As someone who has relapsed in the past, I suppose the good news is that I have a reference point. I know that leading up to that relapse, I had stopped doing any recovery work. I had stopped seeing or speaking regularly to people immersed in sobriety. I was flying solo and seemed to be doing okay as I surrounded myself with busy work, art, etc. It wasn’t enough and it all came falling down.
I now know that should something awful happen like a death, I am DOOMED if I’m not in active recovery. That’s not the same as simply not drinking. Because for me, relapse wasn’t conscious. It didn’t happen gradually. I didn’t think to myself Oh. Ok. This is painful. This hurts. Let’s have a drink. It just suddenly WAS. It was as if I was forcefully strapped down to a chair emotionally and I watched myself do the things that led me to another six years of misery. Yes, I was DOING the things. I suppose possession is a fairly accurate way to describe it. Or when you get put under for surgery and that few hours of unconsciousness feels like alien abduction. It just is gone and you don’t remember it or how it could have possibly came to pass. All because I was unprepared. I wasn’t at the ready. I let my guard down. I stopped treating my disease.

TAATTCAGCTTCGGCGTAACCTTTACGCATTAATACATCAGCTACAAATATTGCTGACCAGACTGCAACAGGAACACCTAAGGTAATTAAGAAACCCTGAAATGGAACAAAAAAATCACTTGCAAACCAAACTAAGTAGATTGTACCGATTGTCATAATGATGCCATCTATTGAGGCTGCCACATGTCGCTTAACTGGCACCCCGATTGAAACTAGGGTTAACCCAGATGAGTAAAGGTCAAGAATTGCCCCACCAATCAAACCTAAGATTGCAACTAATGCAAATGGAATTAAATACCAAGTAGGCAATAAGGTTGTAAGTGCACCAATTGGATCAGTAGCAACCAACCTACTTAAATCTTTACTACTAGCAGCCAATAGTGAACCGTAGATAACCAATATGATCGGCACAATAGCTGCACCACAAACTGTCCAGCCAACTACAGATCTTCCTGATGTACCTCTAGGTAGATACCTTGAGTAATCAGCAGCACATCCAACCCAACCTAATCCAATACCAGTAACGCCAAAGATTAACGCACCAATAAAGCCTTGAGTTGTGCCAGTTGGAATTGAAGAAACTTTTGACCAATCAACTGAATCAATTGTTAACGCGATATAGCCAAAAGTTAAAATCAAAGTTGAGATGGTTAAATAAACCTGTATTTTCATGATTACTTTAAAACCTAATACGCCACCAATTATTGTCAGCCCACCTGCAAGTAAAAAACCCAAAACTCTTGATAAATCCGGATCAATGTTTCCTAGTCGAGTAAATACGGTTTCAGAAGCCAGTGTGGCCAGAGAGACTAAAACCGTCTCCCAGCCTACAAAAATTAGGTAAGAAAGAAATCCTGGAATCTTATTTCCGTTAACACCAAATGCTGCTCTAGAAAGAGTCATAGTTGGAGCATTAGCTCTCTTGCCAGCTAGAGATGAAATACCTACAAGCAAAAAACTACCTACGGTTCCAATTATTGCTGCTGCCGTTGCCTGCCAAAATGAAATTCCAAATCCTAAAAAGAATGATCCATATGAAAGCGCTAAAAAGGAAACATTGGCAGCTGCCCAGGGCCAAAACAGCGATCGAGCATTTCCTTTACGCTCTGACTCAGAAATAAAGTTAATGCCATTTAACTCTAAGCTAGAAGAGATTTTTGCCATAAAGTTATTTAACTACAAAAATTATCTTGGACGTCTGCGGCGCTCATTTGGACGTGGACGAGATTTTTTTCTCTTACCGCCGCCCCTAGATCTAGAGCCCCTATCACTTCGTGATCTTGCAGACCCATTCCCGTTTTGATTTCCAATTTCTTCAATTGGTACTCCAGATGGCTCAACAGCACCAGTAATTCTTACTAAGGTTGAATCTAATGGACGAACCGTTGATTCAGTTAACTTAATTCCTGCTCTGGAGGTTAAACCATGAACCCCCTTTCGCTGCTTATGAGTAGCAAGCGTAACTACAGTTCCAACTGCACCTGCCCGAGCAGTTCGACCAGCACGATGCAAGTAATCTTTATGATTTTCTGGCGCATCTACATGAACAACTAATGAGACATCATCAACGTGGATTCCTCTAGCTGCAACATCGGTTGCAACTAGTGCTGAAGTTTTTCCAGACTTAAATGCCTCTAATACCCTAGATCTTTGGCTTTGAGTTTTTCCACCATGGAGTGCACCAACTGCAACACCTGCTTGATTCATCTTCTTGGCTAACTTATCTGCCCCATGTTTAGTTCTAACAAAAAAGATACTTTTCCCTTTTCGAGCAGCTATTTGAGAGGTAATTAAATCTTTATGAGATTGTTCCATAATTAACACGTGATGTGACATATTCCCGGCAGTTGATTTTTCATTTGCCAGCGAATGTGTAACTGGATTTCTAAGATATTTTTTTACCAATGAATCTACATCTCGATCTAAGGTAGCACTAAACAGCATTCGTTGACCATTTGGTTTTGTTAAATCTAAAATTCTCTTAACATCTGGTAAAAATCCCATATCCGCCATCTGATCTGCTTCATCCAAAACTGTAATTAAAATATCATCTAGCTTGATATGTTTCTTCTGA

The little stupid shit storm that went through my brain on Monday was easily snuffed out. These days, I always have on armor. And I guess the real issue here is not whether or not I have the ability to stay sober in the face of great obstacles. The question is whether or not I’ve kept myself armed when those things eventually come.